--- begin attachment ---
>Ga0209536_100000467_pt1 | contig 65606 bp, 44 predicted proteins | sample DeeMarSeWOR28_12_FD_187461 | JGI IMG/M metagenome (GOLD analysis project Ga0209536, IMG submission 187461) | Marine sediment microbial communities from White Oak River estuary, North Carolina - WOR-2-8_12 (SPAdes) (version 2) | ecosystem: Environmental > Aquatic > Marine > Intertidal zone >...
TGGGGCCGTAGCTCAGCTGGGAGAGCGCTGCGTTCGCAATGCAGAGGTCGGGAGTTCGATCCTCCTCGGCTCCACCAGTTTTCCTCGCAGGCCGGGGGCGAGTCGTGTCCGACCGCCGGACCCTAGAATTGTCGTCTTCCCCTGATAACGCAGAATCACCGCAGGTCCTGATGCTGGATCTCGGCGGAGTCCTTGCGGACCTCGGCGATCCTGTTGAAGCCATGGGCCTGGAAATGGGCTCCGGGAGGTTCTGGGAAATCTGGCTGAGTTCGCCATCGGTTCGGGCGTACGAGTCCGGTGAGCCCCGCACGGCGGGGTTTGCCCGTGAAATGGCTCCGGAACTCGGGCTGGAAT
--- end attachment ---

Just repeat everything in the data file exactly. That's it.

>Ga0209536_100000467_pt1 | contig 65606 bp, 44 predicted proteins | sample DeeMarSeWOR28_12_FD_187461 | JGI IMG/M metagenome (GOLD analysis project Ga0209536, IMG submission 187461) | Marine sediment microbial communities from White Oak River estuary, North Carolina - WOR-2-8_12 (SPAdes) (version 2) | ecosystem: Environmental > Aquatic > Marine > Intertidal zone >...
TGGGGCCGTAGCTCAGCTGGGAGAGCGCTGCGTTCGCAATGCAGAGGTCGGGAGTTCGATCCTCCTCGGCTCCACCAGTTTTCCTCGCAGGCCGGGGGCGAGTCGTGTCCGACCGCCGGACCCTAGAATTGTCGTCTTCCCCTGATAACGCAGAATCACCGCAGGTCCTGATGCTGGATCTCGGCGGAGTCCTTGCGGACCTCGGCGATCCTGTTGAAGCCATGGGCCTGGAAATGGGCTCCGGGAGGTTCTGGGAAATCTGGCTGAGTTCGCCATCGGTTCGGGCGTACGAGTCCGGTGAGCCCCGCACGGCGGGGTTTGCCCGTGAAATGGCTCCGGAACTCGGGCTGGAAT